purpose of building, constructing,
laying, enlarging, improving, or re
pairing said sewer, said City of Will
mar to always leave the surface of
the ground, after work is fully finish
ad, in a smooth and level condition
all for the sum of One Thousand
($1,000.00) Dollars:
The aforesaid proposal was dis
cussed hy the Council.
Alderman Dahlheim presented the
following resolution which was
by the following vote:
Aldermen Frederickson,
Although we announced our "wind-up of
winter sale/9 the end of winter is long off.
You yet have three bleak months to use
and enjoy winter things. Many of the
values we offer are good, year in and year
out. It will pay you big interest [on your
money to buy at the very low prices we
now offer goods, and carry them over.
Johnson, Anderson, Hedin, Erickson,
Sperry, Dahlheim and Norman, 8:
"Noes," none.
Whereas, The City of Willmar is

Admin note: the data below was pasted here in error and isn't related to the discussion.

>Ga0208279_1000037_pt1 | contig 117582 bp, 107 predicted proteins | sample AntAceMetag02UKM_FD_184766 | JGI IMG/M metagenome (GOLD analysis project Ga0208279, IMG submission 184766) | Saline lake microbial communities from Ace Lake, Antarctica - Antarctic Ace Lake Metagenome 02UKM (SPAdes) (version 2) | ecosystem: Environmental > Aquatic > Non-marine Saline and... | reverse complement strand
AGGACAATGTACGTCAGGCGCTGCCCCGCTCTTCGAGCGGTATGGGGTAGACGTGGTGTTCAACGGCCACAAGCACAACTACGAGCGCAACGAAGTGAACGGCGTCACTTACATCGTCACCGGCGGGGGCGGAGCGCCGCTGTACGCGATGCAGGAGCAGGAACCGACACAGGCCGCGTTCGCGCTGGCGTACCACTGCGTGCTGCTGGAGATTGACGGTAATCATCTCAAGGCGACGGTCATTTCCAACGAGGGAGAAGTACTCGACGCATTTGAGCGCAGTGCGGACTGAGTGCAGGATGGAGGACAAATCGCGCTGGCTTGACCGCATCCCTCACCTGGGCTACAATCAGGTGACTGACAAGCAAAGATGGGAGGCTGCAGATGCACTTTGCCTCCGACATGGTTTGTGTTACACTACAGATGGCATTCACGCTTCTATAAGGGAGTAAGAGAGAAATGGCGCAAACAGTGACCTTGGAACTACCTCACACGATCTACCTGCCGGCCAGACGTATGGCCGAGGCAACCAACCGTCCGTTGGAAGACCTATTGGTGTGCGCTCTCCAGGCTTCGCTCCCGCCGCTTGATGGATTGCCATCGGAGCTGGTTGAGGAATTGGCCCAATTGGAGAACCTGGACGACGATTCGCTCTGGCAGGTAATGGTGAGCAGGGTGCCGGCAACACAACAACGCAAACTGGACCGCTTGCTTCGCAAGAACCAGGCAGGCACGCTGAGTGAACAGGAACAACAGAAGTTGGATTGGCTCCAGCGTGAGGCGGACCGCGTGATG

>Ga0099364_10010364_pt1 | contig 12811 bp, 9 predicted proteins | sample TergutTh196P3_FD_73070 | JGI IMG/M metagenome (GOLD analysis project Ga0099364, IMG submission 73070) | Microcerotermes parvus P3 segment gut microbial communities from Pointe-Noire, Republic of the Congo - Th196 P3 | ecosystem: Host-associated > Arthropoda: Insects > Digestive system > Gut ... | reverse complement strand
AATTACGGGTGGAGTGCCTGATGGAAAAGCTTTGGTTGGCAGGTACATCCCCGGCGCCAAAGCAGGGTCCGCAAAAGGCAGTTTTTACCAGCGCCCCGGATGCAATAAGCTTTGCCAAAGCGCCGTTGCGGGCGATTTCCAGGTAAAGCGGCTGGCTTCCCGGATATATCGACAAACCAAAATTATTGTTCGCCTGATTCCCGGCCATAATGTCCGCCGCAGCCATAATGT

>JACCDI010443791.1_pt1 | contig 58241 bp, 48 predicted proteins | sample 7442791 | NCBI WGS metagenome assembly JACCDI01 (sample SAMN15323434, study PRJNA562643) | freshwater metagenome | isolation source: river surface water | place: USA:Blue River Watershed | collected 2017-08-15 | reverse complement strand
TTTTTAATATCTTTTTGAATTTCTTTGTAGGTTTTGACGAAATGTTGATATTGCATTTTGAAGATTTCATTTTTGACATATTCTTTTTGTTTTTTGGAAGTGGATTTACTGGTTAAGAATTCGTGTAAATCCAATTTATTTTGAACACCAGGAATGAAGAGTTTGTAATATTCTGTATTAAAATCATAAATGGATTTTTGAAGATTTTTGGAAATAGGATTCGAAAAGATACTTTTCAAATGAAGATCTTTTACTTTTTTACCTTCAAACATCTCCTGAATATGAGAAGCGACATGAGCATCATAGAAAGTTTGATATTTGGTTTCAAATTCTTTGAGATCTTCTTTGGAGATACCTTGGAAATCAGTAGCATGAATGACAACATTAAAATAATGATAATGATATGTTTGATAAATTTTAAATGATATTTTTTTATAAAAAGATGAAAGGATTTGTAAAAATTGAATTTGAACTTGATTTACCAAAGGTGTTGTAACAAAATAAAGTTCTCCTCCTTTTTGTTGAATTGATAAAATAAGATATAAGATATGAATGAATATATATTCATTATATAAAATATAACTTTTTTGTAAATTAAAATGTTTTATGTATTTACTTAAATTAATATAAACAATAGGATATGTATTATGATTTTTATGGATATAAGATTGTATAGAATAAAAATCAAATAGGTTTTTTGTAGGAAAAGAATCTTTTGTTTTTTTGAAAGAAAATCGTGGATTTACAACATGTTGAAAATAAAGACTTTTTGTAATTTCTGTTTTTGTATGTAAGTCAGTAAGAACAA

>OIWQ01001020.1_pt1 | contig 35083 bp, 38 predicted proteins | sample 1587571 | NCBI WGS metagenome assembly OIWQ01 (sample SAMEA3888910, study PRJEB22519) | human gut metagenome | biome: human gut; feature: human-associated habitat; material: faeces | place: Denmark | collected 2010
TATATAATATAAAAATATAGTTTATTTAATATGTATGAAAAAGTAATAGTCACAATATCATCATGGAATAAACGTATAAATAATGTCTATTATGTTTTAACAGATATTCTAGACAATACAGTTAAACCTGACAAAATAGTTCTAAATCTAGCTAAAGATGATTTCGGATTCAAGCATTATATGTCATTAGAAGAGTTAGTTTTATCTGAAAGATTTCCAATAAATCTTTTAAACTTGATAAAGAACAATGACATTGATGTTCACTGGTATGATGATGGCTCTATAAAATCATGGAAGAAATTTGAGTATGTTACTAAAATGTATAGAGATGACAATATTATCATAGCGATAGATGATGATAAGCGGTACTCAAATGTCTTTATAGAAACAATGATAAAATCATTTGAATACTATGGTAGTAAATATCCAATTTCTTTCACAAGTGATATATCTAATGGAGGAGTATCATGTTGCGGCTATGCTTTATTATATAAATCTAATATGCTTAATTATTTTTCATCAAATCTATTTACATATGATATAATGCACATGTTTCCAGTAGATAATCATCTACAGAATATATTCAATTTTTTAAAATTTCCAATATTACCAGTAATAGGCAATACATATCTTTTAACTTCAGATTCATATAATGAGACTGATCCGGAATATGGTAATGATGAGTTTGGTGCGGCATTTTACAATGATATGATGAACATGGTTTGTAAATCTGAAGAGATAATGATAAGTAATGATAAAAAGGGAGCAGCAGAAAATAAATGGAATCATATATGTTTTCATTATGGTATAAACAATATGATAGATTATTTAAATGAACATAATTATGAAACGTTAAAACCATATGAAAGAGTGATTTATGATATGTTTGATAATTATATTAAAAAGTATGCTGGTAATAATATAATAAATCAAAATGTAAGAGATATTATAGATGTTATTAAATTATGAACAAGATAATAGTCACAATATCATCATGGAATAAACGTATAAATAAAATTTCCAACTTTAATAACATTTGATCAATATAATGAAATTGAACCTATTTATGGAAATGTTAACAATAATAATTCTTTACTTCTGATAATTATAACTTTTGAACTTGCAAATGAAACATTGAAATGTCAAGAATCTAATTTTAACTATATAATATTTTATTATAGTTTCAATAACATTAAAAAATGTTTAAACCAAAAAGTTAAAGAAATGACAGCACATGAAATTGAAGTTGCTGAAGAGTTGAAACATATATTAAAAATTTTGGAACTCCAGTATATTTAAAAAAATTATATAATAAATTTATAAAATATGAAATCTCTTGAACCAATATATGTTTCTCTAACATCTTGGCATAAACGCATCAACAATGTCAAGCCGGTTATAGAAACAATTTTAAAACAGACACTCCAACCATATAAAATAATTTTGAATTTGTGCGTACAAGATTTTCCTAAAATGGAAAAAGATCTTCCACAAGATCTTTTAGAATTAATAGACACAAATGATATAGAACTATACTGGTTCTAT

about to install a sewer system and a
septic tank and purification plant in
connection therewith, and,
Whereas, it is necessary that the
City acquire a suitable tract of land
upon which to buUd, construct and
maintain the said septic tank and
purification plant aforesaid, and,
Whereas, A. E. Rice, J. S. Robbins
and Erick Holt
have heretofore made written offer
to the City of Willmar to sell to said
City Lots Eight (R), Nine (9) and
Ten (10) of Block Seven (7) in Han
son's Addition to the City of Will
mai', and further offer to errant to
said City the right, pi'ivilege and au
thority to build and construct and
maintain a sewer across the East
Fifteen (15) feet of Block Ten (10)
in said Addition, all upon the terms
and conditions in isaid written offer
stated, and all for the sum of One
Thousand ($1,000.00) Dollars, which
written offer is now on file with the
City Clerk, and,
Whereas, said Lots aforemention
ed are a pi*oper and suitable site for
•aid septic tank and purification
plant, and,
Whereas, it is necessary that the
City acquire the right of way across
said Block Ten (10) to provide an
outlet from its sewer system.
Therefore, Resolved, That said
written offer of A. E. Rice, J. S. Rob
bins, and Erick Holt
be spread at
length upon the minutes of the Coun
cil proceedings,
Resolved, further, that said writ
ten offer be and the same is hereby
Resolved, further, that a warrant
be drawn against the Sewer Bond
Fund in the sum of One Thousand
($1,000.00) Dollars, in favor of A. E.
Rice, J. S. Robbins and Erick Holt,